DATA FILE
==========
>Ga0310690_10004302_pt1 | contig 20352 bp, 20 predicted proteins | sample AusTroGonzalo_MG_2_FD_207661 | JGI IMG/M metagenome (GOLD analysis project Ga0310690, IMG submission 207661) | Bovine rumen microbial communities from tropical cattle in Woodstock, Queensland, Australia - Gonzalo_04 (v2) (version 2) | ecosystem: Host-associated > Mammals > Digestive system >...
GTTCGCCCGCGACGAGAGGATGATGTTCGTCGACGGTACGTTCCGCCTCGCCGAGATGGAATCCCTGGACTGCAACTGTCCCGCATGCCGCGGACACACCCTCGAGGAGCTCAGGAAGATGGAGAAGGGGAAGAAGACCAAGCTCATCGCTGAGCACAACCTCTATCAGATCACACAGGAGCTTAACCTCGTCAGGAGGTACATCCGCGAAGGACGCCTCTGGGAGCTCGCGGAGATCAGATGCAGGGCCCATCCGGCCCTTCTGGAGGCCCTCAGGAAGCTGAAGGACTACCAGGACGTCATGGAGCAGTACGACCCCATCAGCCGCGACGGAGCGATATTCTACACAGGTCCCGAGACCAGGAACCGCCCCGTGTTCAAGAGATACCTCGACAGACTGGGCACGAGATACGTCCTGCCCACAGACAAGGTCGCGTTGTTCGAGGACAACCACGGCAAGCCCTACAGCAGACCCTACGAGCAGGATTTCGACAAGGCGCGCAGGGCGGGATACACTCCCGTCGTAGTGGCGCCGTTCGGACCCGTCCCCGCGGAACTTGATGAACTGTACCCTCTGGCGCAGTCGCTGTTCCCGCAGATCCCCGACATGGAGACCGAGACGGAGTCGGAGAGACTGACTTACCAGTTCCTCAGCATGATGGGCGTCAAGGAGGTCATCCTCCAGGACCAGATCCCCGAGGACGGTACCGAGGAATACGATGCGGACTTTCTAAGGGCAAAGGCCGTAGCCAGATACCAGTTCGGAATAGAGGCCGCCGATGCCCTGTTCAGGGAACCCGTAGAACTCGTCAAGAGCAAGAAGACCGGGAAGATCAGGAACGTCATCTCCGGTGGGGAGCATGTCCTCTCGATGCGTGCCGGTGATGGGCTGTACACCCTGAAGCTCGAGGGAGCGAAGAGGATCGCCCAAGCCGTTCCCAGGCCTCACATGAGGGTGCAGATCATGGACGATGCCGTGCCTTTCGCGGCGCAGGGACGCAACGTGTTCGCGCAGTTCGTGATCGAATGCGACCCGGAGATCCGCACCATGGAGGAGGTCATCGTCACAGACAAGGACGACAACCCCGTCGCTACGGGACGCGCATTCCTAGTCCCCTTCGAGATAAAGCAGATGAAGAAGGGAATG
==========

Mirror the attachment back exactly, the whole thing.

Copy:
>Ga0310690_10004302_pt1 | contig 20352 bp, 20 predicted proteins | sample AusTroGonzalo_MG_2_FD_207661 | JGI IMG/M metagenome (GOLD analysis project Ga0310690, IMG submission 207661) | Bovine rumen microbial communities from tropical cattle in Woodstock, Queensland, Australia - Gonzalo_04 (v2) (version 2) | ecosystem: Host-associated > Mammals > Digestive system >...
GTTCGCCCGCGACGAGAGGATGATGTTCGTCGACGGTACGTTCCGCCTCGCCGAGATGGAATCCCTGGACTGCAACTGTCCCGCATGCCGCGGACACACCCTCGAGGAGCTCAGGAAGATGGAGAAGGGGAAGAAGACCAAGCTCATCGCTGAGCACAACCTCTATCAGATCACACAGGAGCTTAACCTCGTCAGGAGGTACATCCGCGAAGGACGCCTCTGGGAGCTCGCGGAGATCAGATGCAGGGCCCATCCGGCCCTTCTGGAGGCCCTCAGGAAGCTGAAGGACTACCAGGACGTCATGGAGCAGTACGACCCCATCAGCCGCGACGGAGCGATATTCTACACAGGTCCCGAGACCAGGAACCGCCCCGTGTTCAAGAGATACCTCGACAGACTGGGCACGAGATACGTCCTGCCCACAGACAAGGTCGCGTTGTTCGAGGACAACCACGGCAAGCCCTACAGCAGACCCTACGAGCAGGATTTCGACAAGGCGCGCAGGGCGGGATACACTCCCGTCGTAGTGGCGCCGTTCGGACCCGTCCCCGCGGAACTTGATGAACTGTACCCTCTGGCGCAGTCGCTGTTCCCGCAGATCCCCGACATGGAGACCGAGACGGAGTCGGAGAGACTGACTTACCAGTTCCTCAGCATGATGGGCGTCAAGGAGGTCATCCTCCAGGACCAGATCCCCGAGGACGGTACCGAGGAATACGATGCGGACTTTCTAAGGGCAAAGGCCGTAGCCAGATACCAGTTCGGAATAGAGGCCGCCGATGCCCTGTTCAGGGAACCCGTAGAACTCGTCAAGAGCAAGAAGACCGGGAAGATCAGGAACGTCATCTCCGGTGGGGAGCATGTCCTCTCGATGCGTGCCGGTGATGGGCTGTACACCCTGAAGCTCGAGGGAGCGAAGAGGATCGCCCAAGCCGTTCCCAGGCCTCACATGAGGGTGCAGATCATGGACGATGCCGTGCCTTTCGCGGCGCAGGGACGCAACGTGTTCGCGCAGTTCGTGATCGAATGCGACCCGGAGATCCGCACCATGGAGGAGGTCATCGTCACAGACAAGGACGACAACCCCGTCGCTACGGGACGCGCATTCCTAGTCCCCTTCGAGATAAAGCAGATGAAGAAGGGAATG